Practice Notes

A Body of Practice, the Practice of a Body:
Ashtanga Vinyasa Yoga at Atlanta Yoga
(Elizabeth Rogers)

 

At Atlanta Yoga, our approach to Ashtanga Vinyasa Yoga is multifaceted. We maintain a disciplined focus on the practice as taught by Sri K. Pattabhi Jois while seeking to refine the practice through an articulation of our experience in and with it. In other words, we approach practice as an art, as the working of a living art. The yield of this work is ourselves: a singular formation of body and of mind.

 

A Body of Practice: When we begin a practice such as Ashtanga Yoga we step into an historical stream at a particular point, our point. This step lands us in the flow of a very complex body of knowledge and inserts us into a lineage by way of which this knowledge is both transmitted and furthered. This is what I refer to as a body of practice. The lineage particular to the practice of Ashtanga Vinyasa yoga (itself imbedded in a larger body of knowledge and practice) is that of advaita vedanta, or non-dual experience/awareness. Threads of this school of practice and philosophy can be seen running through Buddhism, Hinduism, and traces of it can be found in western contemplative traditions.

 

The Practice of a Body: When we step into the historical body of a practice, we step into it as an individual. We begin to practice the teachings and techniques that constitute the body of the practice. Along the way something happens, a sort of interiorisation of the practice, or a subjectification of one or more of the transmitted elements of the practice. I like to refer to this point, always noticed after-the-fact, as the ‘taking up of the practice’ by the individual. In some ways, this is the real beginning the practice of a body, one body, a particular body… yours. By referring to this as a practice of a body, I am referencing the particular, but also the very obvious fact that this practice uses the body as an entry point into practice. In this particular tradition, we begin by practicing by learning and repeatedly moving through a set series of postures or asana (this may be the primary series as taught by Sri K. Pattabhi jois, or it may be a particularized or therapeutic loop designed for you for the instructor). There are no doubt any number of reasons for the use of a set series of asana as opposed to a constantly changing one. However, there are several reasons that have made themselves obvious to me time and again, both in my own practice and in those I have seen develop over the years I have been teaching. The first, and most necessary of these reasons for using a set series of poses is that it almost immediately begins to lead to the development and sustaining of a certain steadiness. Pantanjali, in his Yoga Sutras, emphasizes the need to develop steadiness. As a form, a set series is, well, steady. It provides us a point of reference to which we can hold steady, a point to which we return in order to refine. (Steadiness is not to be confused with rigidity, with forcing, nor yet with mindless or compulsive repetition). This steadiness and continued practice, together carve out a space wherein themoments of interiorisation of the practice I referenced above might occur. Another reason I see for utilizing a set series of postures is that it more quickly facilitates a reorientation to the image and thus to the ego, but that is a bit beyond the scope of this introduction.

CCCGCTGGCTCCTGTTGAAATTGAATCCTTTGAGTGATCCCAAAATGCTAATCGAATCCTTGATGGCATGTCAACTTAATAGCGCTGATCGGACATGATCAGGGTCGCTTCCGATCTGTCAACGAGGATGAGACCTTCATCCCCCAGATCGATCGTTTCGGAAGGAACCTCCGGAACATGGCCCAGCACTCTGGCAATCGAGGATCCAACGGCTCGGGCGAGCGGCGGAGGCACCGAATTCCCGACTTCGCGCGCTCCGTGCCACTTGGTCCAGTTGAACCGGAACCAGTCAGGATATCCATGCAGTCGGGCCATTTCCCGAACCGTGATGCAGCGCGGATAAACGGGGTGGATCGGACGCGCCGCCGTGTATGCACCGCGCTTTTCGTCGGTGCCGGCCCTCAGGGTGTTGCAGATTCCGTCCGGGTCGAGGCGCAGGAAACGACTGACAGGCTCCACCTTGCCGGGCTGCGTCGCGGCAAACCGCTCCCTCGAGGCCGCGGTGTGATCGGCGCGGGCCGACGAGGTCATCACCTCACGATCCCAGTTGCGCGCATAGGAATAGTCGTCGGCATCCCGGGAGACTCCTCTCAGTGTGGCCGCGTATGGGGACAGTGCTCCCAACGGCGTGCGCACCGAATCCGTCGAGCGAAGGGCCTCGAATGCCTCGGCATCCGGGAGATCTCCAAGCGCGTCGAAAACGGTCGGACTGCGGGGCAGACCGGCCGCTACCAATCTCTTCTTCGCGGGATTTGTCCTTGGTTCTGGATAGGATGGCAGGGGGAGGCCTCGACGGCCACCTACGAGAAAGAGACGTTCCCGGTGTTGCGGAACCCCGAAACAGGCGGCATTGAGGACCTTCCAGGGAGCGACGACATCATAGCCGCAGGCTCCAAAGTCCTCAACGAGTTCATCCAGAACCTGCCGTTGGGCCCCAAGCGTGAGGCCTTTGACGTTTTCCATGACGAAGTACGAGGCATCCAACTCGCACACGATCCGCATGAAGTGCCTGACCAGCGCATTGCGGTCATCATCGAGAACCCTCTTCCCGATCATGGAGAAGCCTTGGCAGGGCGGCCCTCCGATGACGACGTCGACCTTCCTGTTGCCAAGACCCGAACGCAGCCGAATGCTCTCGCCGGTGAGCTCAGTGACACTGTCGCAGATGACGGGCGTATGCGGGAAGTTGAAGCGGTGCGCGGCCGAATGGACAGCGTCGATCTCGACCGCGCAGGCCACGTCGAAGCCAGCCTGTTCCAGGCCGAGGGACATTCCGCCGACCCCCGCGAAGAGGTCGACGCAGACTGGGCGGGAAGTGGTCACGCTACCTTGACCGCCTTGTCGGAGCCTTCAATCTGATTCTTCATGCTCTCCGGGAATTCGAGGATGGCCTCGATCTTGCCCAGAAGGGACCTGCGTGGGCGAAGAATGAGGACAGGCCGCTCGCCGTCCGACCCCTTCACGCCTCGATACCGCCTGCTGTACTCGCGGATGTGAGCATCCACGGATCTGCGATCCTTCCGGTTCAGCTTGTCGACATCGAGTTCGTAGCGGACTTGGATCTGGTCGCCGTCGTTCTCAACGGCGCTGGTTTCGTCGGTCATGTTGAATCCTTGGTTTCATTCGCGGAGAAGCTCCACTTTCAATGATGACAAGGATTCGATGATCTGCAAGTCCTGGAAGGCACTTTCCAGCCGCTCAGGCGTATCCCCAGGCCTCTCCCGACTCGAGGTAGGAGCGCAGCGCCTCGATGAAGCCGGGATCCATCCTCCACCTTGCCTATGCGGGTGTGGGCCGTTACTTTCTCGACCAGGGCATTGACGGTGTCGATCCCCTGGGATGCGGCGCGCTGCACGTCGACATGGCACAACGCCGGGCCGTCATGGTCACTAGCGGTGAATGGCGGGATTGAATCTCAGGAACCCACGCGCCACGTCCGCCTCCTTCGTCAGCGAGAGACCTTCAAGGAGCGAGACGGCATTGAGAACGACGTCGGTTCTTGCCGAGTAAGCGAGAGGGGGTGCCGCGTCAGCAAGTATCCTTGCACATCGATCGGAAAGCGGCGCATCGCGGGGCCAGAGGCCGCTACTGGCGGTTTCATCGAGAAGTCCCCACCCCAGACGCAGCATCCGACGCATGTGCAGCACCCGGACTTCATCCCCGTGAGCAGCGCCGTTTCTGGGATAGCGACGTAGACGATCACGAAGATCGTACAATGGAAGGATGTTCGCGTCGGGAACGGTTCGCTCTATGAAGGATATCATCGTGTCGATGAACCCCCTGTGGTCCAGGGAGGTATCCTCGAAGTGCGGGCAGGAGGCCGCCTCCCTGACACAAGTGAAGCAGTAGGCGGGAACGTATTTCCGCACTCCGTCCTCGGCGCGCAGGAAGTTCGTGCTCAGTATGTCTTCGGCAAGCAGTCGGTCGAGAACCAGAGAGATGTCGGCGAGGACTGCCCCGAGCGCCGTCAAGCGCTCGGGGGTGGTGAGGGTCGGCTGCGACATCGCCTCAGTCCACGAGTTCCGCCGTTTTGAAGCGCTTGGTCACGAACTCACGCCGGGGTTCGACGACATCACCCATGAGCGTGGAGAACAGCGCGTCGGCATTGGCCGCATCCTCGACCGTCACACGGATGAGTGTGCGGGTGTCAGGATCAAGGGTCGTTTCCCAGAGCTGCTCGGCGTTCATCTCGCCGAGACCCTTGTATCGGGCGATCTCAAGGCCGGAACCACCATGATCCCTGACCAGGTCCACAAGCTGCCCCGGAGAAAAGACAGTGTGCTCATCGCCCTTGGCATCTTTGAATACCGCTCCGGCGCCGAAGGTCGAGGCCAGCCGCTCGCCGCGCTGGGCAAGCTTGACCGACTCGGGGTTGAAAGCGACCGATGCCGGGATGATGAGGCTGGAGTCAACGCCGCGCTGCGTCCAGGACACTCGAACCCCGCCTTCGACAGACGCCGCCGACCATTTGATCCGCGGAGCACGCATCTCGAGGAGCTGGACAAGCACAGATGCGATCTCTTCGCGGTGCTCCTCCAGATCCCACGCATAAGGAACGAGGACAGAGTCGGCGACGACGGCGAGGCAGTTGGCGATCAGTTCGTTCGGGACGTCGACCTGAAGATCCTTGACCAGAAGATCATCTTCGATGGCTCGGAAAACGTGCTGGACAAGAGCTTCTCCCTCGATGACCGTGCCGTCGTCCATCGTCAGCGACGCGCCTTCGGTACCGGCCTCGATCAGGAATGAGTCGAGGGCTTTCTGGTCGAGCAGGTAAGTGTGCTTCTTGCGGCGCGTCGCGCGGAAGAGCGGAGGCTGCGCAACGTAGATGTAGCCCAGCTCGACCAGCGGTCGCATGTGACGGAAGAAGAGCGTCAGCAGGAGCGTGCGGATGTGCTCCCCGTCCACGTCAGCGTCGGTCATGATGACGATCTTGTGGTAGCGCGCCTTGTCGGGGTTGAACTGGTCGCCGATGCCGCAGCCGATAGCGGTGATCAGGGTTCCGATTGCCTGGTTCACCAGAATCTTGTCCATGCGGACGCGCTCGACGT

There are several ‘teaching methodologies’ currently in use. These are led classes, Mysore classes, and individual sessions. Each of these methods underscores different aspects of the practice. It has been our experience that it is best to approach the practice by way of all three methods, a point which we are happy to discuss with you.

 

Beginners: We look forward to working with you as you develop a practice. This is a beautiful practice! It is also far from easy. Like anything complex and beautiful, a practice takes desire, time, discipline, and patience to construct. In a word, work.

 

It is difficult to ‘walk off the street’, so to speak, and into an ashtanga yoga class. Your first class can be quite a shocking encounter in many ways! For this reason, please contact us if you are interested in beginning this practice so that we can help you navigate the new terrain.

 

A brief overview:We offer several levels of led classes. In general, you will want to start one-on-one or in a level one class (or ideally, both!). Once you have memorized the opening sequences we encourage taking Mysore class in addition to level 1 and/or level 1/2 led classes. We periodically offer beginners’ series courses. These courses serve as a systematic introduction to the practice and can be quite helpful to take initially or at some point in the first year of your practice.

 

Those with some experience: It is very helpful for us if you contact us before coming to the studio the first time. It gives us a chance to listen to your experience thus far and to direct you to the best classes for you. Time and time again we see that those who enter mindfully and with some direction from those of us to teach at Atlanta Yoga have much better initial experiences with what is often quite new terrain.

 

Please contact us for more information or with queries.

 

Please note: It is generally more expedient if you can initially contact us by e-mail. We can then set up a time to speak on the phone if this is preferred.


More coming soon…